These people have their own reasons why they would choose to play on a foreign server. A random, angry dude (which is how you are seen by them) is not going to stop them from doing it further.

The only way to be sure to avoid these annoying players is joining the game with a full party of friends. But I know that you can't do that all the time. So when you play with foreign players again, mute them and use communication with the other english speaking teammembers.

Most games that apply to your description also have non-verbal ways to communicate like a chatwheel (predefined sentences that will be translated to each player's own language), pinging on minimap and the like. Be sure to use those to communicate with your muted "friends".

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    "call you a flamer." - which would, incidentally, be absolutely appropriate. – Peter - Unban Robert Harvey Feb 22 '18 at 19:51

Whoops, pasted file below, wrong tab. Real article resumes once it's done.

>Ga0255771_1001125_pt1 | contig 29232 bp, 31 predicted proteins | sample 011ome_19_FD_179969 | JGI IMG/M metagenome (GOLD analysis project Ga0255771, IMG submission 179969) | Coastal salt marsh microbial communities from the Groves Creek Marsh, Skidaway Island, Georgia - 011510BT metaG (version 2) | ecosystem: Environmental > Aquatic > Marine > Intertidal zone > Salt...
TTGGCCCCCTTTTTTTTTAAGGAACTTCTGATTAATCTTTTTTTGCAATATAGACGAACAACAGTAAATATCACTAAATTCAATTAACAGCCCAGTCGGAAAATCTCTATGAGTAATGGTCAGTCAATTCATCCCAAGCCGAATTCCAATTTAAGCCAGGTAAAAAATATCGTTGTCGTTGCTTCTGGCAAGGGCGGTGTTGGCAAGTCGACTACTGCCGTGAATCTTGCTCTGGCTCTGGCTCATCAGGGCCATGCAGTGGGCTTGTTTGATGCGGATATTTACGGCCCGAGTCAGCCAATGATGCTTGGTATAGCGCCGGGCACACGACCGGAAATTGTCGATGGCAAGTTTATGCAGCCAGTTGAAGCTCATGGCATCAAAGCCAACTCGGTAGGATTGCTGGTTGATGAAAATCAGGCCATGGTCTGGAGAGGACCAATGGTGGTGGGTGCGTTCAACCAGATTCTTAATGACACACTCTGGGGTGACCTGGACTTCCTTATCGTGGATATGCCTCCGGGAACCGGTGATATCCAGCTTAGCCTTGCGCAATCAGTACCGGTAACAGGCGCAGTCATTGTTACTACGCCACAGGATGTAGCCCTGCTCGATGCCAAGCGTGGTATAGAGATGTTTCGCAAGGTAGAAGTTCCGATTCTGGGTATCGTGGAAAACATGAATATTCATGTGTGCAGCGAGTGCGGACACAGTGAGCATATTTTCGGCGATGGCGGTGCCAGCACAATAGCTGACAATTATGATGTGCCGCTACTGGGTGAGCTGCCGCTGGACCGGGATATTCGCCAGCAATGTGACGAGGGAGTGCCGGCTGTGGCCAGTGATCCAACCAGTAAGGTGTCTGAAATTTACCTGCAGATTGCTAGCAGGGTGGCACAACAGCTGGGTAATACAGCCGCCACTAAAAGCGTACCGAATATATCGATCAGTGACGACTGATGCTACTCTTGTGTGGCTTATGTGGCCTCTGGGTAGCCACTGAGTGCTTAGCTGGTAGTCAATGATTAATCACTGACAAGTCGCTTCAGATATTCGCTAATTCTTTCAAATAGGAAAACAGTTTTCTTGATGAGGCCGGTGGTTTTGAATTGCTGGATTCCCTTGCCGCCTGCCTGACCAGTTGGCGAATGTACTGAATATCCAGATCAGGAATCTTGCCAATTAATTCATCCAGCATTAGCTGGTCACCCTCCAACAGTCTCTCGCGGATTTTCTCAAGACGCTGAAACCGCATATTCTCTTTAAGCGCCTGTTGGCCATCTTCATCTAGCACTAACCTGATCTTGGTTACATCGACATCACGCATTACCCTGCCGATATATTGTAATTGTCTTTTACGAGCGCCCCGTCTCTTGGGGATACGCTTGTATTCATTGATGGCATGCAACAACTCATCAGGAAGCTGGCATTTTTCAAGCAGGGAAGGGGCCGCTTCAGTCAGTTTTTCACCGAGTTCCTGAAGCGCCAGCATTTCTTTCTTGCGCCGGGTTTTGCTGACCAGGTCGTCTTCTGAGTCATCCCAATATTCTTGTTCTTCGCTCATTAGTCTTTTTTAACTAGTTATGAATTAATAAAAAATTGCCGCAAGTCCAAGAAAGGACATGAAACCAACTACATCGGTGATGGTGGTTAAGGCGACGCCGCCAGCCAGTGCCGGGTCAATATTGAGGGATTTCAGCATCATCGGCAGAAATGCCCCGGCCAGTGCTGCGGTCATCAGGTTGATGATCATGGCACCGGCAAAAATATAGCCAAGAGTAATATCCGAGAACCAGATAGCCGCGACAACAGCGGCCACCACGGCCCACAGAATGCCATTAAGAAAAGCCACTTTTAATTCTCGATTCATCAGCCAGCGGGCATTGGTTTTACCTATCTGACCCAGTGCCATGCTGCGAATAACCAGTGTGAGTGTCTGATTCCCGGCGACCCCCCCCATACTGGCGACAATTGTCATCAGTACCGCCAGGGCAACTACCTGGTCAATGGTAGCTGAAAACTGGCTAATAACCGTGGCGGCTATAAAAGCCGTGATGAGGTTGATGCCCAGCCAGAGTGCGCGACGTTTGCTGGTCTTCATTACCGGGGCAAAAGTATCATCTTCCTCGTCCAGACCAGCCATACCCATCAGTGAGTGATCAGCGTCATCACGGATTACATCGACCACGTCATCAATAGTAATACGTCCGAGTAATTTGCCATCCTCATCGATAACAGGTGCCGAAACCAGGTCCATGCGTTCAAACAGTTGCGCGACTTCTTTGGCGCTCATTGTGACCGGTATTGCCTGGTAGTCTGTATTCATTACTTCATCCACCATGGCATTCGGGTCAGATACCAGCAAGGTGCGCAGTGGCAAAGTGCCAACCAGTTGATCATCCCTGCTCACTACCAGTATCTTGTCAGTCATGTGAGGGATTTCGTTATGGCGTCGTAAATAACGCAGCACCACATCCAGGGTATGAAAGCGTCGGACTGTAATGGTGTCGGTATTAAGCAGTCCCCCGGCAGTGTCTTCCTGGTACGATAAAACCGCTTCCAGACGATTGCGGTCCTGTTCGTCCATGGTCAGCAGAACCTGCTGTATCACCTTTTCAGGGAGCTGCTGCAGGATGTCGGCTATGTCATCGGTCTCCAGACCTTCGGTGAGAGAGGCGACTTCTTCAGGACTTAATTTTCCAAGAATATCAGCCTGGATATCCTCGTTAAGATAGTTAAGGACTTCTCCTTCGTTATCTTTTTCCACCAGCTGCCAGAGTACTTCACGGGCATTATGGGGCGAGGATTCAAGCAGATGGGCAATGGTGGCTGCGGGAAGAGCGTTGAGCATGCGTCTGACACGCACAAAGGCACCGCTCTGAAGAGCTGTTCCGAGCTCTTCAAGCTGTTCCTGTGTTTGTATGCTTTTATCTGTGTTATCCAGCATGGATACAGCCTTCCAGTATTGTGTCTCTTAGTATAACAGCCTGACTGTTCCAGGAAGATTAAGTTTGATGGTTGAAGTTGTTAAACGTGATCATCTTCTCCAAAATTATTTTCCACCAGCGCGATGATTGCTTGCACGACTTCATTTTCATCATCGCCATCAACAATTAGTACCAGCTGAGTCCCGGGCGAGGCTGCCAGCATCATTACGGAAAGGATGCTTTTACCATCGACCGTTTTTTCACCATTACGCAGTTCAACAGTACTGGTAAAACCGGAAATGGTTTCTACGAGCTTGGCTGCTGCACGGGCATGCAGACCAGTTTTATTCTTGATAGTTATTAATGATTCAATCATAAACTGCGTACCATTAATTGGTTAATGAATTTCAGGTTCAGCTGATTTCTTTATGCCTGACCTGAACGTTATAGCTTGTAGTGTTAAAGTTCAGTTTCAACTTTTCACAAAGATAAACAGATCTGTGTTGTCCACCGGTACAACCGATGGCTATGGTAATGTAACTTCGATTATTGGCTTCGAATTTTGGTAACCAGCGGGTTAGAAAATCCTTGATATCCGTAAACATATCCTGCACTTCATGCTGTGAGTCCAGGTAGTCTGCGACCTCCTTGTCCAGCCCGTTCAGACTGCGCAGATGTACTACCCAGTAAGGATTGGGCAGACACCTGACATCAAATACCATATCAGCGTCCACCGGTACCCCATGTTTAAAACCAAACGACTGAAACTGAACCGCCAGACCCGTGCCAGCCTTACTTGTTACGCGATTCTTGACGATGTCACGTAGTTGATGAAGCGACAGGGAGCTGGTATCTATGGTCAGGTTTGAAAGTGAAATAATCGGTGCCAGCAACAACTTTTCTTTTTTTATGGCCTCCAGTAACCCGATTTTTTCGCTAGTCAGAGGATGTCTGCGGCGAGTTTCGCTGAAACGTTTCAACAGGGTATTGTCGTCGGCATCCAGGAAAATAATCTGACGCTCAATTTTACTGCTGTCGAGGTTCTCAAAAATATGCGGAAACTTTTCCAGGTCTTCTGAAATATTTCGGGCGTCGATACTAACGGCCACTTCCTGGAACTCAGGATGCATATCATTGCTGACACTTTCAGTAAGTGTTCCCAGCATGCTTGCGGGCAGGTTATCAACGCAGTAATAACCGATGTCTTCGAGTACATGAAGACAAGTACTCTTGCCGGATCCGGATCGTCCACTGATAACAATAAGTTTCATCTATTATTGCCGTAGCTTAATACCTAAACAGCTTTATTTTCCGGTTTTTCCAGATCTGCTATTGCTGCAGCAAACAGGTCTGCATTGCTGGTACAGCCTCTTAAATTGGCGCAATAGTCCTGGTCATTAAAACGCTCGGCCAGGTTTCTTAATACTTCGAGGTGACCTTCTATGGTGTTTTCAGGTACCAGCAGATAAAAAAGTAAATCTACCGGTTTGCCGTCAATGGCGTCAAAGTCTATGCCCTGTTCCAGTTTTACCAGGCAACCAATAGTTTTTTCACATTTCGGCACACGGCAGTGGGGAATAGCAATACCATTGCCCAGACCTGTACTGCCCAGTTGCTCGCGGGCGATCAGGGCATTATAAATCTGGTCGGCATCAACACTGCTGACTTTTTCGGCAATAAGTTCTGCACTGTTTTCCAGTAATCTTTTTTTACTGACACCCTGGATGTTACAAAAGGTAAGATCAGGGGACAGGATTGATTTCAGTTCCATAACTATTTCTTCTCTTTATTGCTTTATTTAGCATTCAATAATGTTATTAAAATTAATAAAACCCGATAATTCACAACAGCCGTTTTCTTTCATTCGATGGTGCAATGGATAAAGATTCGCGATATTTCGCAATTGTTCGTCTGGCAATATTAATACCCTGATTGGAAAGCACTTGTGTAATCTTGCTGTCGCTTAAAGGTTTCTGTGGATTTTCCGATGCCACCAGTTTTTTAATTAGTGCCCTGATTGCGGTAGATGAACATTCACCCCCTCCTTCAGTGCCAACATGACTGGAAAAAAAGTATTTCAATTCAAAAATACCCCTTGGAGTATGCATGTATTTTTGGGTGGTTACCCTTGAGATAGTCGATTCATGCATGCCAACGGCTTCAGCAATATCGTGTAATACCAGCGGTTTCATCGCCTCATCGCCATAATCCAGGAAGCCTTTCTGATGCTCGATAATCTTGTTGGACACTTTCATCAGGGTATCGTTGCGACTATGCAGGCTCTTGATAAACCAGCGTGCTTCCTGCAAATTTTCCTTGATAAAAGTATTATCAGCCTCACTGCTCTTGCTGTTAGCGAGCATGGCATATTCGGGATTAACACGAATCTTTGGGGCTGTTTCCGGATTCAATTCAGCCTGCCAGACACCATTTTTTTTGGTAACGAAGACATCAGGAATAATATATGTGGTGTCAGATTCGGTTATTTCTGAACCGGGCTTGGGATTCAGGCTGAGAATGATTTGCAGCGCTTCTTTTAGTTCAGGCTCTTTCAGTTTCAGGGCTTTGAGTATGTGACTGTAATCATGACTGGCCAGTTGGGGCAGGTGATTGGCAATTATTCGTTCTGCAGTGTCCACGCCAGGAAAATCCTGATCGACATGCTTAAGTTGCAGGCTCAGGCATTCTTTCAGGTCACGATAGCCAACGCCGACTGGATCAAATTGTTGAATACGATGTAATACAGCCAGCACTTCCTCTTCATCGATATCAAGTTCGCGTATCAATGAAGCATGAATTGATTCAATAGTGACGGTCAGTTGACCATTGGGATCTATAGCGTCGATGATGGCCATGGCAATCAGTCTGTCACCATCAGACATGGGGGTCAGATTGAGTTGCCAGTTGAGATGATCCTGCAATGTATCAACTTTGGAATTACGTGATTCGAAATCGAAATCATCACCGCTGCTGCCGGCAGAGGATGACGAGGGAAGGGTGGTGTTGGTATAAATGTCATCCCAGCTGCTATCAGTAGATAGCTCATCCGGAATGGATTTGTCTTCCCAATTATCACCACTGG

• @Peter Why would you say that trying to make people aware that they're ruining the game for others is related to flaming? It would be if you begin insulting them or making fun of them in a racist kind of way, which incidentally is not the answer I'm looking for. – Noldor130884 Feb 23 '18 at 6:31
  • @Cashbee thanks a lot for the answer. Looks like the problem is a non-trivial one. I'm very sorry, though, to notice that situations like this promote anger towards people coming from certain countries and nothing can be done about it at IPS level. – Noldor130884 Feb 23 '18 at 6:38
  • @Noldor130884 telling your teammates - before you even started the game no less - to leave and play somewhere or something else, no matter how nicely you say it, is the very definition of flaming. – Peter - Unban Robert Harvey Feb 23 '18 at 9:46